h. Beebee affirms that the worlds of the second type are more similar to the base world than those of the first type, because the time of matching with the base world is larger in the second ones than in the first ones without any difference --according to Beebee-- in the size of the miracles.

i. Conclusion: (2) would come out false and in consequence my counterexample would not be a counterexample. On the other hand, it would become clear that (2) is neither the formalization of (2') nor is it derived from (2'), since (2') is true and (2) would be false.

j. In the VI (last) section of her paper Beebee adds that she does not see any reason to suspect that another substitution of the dispositional property which could provide us with another event b characterized essentially, could give a different result. That assertion completes her argument.

9. Answer to Beebee's criticism of my counterexample

I agree with Beebee in what she says in a. and b. except for her optimism about the possibility of demonstrating afterwards that (2) becomes false when replacing the accidental characterization of b by ah essential one. On the contrary, I shall try to show now that even in that case, (2) is clearly true.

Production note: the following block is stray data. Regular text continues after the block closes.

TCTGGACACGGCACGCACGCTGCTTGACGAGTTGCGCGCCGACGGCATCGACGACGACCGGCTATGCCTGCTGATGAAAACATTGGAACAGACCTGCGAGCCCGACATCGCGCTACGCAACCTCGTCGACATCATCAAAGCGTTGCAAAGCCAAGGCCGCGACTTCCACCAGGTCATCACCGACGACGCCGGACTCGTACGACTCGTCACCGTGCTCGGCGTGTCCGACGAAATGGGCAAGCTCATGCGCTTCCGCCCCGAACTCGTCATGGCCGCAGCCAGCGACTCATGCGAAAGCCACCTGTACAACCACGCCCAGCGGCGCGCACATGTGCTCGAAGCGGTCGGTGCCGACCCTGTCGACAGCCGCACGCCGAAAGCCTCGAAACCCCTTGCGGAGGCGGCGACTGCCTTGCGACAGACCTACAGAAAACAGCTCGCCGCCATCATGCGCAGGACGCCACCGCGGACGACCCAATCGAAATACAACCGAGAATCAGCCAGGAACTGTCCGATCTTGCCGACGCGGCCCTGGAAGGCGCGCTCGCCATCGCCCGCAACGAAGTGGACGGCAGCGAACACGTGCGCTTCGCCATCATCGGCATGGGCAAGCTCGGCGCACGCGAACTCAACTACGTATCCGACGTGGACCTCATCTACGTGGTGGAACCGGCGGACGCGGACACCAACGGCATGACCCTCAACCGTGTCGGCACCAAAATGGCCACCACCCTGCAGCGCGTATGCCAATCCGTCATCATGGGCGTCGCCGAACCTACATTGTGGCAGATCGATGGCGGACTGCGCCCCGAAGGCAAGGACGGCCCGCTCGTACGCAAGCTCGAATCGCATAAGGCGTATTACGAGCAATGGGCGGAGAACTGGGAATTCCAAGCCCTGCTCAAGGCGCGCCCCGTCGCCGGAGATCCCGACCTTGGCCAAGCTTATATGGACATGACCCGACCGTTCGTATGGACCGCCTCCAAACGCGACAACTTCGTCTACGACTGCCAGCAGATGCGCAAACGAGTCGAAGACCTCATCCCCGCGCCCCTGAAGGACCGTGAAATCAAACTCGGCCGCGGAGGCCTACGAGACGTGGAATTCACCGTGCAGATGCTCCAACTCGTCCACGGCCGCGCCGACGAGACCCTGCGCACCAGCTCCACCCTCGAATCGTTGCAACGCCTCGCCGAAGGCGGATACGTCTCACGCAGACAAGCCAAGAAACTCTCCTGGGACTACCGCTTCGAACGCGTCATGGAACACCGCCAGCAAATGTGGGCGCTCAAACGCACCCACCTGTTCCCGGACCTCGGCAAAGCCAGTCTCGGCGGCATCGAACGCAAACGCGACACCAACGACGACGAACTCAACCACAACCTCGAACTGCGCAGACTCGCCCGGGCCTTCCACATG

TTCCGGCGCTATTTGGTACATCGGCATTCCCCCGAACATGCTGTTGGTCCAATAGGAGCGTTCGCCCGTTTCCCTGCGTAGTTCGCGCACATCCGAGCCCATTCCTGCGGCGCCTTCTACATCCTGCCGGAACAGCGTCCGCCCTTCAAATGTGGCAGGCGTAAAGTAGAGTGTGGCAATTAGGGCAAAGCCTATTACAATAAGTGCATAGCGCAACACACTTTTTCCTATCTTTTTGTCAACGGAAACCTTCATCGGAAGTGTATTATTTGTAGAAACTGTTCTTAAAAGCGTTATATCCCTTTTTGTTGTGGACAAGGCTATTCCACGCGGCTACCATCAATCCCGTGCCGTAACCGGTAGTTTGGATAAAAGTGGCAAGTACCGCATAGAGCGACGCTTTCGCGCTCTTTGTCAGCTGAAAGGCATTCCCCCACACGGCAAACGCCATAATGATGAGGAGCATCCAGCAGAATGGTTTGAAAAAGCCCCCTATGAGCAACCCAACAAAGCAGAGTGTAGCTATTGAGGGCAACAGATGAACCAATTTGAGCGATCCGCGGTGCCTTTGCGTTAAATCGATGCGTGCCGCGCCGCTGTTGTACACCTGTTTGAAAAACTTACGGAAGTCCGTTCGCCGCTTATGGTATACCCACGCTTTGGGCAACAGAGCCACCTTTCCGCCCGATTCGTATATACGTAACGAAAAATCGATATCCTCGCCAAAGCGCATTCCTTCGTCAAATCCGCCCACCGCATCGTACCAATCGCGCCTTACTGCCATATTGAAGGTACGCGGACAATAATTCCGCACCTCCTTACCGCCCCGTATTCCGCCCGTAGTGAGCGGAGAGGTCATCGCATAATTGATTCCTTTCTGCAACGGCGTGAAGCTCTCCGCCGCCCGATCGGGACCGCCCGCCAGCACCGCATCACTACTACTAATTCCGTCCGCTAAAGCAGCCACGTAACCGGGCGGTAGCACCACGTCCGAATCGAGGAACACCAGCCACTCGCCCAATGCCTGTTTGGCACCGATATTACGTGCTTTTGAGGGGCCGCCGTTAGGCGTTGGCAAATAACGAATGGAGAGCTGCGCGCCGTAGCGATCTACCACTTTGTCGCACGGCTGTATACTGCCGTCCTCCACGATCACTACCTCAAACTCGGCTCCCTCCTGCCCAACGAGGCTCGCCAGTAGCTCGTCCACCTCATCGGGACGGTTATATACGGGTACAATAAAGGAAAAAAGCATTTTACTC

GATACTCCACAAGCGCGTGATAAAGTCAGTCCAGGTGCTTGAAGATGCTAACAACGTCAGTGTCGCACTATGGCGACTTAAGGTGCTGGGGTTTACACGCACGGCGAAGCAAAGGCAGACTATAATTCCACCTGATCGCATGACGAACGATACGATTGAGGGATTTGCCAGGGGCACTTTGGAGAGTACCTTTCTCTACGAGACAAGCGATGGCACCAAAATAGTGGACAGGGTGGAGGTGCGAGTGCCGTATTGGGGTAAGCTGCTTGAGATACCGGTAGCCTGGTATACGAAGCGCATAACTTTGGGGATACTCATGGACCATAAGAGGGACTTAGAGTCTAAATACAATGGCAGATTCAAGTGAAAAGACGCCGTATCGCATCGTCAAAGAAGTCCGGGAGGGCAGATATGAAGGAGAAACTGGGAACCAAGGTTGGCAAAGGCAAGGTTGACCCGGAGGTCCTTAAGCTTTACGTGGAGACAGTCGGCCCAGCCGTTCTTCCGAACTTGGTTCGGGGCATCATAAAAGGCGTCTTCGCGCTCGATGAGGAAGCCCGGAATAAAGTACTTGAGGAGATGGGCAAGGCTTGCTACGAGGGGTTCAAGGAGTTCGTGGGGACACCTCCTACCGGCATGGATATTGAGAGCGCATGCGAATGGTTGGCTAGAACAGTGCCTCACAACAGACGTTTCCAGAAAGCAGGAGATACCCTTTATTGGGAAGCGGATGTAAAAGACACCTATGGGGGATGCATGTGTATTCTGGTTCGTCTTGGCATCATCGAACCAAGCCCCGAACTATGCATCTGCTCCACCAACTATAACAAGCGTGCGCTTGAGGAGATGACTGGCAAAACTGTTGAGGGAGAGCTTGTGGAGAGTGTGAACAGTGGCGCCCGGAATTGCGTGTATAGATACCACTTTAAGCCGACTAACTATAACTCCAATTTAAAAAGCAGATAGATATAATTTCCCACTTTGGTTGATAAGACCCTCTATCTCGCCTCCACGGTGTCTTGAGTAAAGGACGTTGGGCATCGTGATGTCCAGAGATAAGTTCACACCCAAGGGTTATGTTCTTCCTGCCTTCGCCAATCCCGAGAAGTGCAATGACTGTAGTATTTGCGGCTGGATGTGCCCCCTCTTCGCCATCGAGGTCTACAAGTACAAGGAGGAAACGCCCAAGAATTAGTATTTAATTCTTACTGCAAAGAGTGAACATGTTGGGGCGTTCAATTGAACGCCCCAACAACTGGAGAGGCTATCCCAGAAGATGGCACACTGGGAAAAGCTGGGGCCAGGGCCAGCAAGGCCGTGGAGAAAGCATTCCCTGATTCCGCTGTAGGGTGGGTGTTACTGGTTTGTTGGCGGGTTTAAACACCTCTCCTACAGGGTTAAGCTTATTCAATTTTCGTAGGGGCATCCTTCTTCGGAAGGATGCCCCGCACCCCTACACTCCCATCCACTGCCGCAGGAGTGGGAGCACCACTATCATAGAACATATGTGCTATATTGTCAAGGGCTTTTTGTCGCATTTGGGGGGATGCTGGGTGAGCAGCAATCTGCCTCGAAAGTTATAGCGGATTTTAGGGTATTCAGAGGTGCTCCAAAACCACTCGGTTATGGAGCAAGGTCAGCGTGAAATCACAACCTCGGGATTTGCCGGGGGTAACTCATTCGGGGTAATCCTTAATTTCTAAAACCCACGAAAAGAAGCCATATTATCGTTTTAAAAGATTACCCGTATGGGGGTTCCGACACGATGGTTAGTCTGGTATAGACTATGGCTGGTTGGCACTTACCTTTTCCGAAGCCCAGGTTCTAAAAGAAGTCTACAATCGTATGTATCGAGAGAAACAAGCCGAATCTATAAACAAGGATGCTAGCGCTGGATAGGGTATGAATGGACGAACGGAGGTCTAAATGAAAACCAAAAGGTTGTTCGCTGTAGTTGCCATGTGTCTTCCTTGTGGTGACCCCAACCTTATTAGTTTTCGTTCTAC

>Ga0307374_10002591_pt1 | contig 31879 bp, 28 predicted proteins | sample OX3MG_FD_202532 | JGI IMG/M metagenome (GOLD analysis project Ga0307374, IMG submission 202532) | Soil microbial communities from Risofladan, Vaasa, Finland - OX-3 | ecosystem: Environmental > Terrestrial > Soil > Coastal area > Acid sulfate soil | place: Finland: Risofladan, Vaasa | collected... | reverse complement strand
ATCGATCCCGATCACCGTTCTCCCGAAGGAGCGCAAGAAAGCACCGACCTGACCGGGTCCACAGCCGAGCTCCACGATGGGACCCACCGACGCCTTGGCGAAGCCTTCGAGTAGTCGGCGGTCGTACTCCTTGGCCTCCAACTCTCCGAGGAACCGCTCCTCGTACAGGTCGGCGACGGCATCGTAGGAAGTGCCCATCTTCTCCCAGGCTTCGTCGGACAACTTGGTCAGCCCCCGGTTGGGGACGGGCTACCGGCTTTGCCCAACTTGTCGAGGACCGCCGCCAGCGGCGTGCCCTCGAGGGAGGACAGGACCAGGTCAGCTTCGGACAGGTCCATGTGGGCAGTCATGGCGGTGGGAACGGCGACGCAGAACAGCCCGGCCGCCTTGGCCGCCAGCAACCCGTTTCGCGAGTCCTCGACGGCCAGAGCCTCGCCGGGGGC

Beebee confuses not being ah event with being ah event characterized accidentally. It is not a confusion that brings terrible consequences for her argument, but I must point out the incongruity in Beebee's acceptance (following point by point Lewis's theory of events) that a dispositional property characterizes ah event (although with qualifications) and on the other hand her assertion that b (characterized by a dispositional property) is not an event. In section 8, I have tried to soften the contradiction calling "genuine events" those that are essentially characterized. But in fact, the same event b can be accidentally characterized by means of a dispositional property or essentially by means of a structural property (the internal structure of the "barometer").

I agree with all that Beebee writes in c., d., e., f. and g., except for what I have indicated in the previous paragraph (it is only one event). My main dissidence with Beebee arises in h. and i. It is similar to the one discussed for the case of Beebee's criticism of my objection to Lewis.